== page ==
The N′(d2) term is the probability density function for the underlying at expiry, T. That is, the cumulative distribution N(d2) gives the (risk-neutral) probability that the underlying will be trading above z at time T. Thus the parameter z, simply represents the ‘moneyness’ of the corresponding OTM option. This means that the variance swap price is a weighted sum of squared option implied volatilities weighted by the probability that the (OTM) option will end ITM. 

 

Furthermore, if the skew curve is quadratic in the variable z (the moneyness of the option) of the form: 

Quadratic z

then substituting and integrating gives K2 d2 space , i.e. in ‘d2-space’ the variance swap price is not affected by the linear component of the skew α, but only on the base level of volatility σ0, and the convexity parameter β. 

 

This explains the phenomena observed previously: very different (linear) skews, but similar convexities give almost identical variance swap strikes. The reason that there is any difference at all in variance swap strikes, is because in d2-space, the convexity in Fig. 107 is slightly greater, since the maximum volatility is at a strike of 130, which is slightly less OTM than the 70 strike where the maximum volatility is achieved in Fig. 106. 

 

This also helps to explain why the convexity has a greater effect on longer maturity variance. As maturity increases, the probability of far OTM (in relative strike terms) options ending ITM increases. Therefore the relative weight of e.g. the 160-strike call will increase with maturity. At shorter maturities perhaps only the 80-120 portion of the skew surface significantly affects the variance swap price, and this part of the skew is relatively linear (at least for indices). At 5 years, strikes out to say 50 -180 become relevant to the pricing and the convexity of these strikes can be much higher.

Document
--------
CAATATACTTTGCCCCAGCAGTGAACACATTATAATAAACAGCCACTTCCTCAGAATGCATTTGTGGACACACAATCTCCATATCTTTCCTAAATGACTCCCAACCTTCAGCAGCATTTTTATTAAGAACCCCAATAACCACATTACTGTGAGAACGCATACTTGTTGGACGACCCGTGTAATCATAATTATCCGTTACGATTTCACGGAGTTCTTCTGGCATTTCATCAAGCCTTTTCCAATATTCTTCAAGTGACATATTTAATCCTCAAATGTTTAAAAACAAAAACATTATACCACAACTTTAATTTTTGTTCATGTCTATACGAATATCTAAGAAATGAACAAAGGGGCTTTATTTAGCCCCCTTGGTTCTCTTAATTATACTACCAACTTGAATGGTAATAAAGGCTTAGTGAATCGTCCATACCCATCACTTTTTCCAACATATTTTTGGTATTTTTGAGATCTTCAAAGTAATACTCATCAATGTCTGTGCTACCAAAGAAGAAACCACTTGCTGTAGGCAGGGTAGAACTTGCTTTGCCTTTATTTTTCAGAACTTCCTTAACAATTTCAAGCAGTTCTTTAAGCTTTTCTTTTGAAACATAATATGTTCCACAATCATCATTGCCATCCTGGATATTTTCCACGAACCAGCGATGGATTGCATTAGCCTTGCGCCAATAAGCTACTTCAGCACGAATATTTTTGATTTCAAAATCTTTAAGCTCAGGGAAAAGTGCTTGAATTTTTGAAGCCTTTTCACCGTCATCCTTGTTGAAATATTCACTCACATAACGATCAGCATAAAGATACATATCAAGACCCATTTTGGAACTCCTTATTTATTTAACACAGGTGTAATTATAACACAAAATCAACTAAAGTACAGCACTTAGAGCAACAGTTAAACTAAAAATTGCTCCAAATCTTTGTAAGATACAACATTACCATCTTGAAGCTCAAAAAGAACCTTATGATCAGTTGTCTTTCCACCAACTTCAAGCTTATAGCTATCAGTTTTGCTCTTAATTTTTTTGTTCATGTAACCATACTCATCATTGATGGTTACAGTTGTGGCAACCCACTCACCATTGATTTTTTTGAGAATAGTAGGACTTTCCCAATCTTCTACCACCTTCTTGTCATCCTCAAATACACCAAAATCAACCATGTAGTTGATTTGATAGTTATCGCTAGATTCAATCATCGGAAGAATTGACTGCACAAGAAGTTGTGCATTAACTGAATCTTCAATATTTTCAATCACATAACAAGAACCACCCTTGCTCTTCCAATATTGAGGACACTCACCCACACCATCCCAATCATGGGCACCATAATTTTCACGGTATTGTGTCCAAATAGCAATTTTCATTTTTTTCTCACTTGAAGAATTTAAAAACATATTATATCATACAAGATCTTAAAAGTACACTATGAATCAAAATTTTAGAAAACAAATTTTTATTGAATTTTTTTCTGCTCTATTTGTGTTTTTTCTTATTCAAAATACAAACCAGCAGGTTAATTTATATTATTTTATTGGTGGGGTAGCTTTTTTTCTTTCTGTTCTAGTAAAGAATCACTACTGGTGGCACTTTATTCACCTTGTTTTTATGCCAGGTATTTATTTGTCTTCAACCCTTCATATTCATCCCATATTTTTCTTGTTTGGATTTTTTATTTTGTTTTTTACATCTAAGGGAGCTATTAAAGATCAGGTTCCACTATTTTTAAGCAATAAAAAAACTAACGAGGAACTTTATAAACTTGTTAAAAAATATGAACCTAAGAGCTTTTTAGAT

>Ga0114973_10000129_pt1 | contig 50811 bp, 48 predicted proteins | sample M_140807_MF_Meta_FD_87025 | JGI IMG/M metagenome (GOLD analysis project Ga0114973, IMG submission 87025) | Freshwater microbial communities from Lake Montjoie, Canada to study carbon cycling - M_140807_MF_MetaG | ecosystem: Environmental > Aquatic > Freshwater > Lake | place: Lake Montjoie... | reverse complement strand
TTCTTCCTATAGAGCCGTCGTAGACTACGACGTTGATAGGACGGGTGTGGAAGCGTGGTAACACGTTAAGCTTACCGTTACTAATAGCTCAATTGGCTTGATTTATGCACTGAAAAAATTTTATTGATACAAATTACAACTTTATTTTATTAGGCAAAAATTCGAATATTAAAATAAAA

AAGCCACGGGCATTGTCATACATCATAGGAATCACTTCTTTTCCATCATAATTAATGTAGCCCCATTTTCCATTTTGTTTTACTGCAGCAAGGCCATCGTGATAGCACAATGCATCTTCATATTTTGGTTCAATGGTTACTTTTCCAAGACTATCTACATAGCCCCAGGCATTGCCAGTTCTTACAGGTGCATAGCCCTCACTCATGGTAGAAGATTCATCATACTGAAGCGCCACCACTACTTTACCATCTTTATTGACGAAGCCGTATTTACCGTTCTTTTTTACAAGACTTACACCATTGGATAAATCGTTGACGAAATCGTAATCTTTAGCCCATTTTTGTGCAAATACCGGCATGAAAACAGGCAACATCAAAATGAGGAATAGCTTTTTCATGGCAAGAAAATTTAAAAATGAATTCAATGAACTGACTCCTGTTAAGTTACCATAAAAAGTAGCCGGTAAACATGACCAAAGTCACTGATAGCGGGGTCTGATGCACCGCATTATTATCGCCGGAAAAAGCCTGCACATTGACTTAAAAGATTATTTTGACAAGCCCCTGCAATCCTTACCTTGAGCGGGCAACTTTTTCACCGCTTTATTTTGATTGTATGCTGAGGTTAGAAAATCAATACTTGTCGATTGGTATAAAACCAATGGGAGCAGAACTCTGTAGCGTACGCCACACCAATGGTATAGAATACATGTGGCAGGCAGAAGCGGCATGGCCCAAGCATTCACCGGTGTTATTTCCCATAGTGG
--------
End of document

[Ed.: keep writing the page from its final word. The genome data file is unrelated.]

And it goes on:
In practice, skew is most often thought about in terms of relative strikes, rather than moneyness – but the point remains: the contribution of a point on the skew curve to the variance swap price depends on the (risk-neutral) probability N(d2) of the associated OTM option ending ITM.

Therefore ATM volatility will provide the greatest contribution to variance swap prices – particularly for short maturities.

Both high put skews, and high call skews (where OTM calls have higher volatilities than ATM) will increase variance swap prices.

In fact there is some kind of feedback effect here because the contribution of each volatility is determined by the probability of an option being ITM, but, for example high put skews will increase the probability of OTM puts ending ITM so both the volatility and the weighting factor will increase. 

 

To sum up: 

  1. Given a flat skew, variance will price at the same level as ATM volatility.

  2. Positive convexity will always act to increase variance swap strikes.

  3. With a negatively convex skew – OTM volatilities are (on average) less than ATM volatility – it is theoretically possible that variance could price below ATM volatility.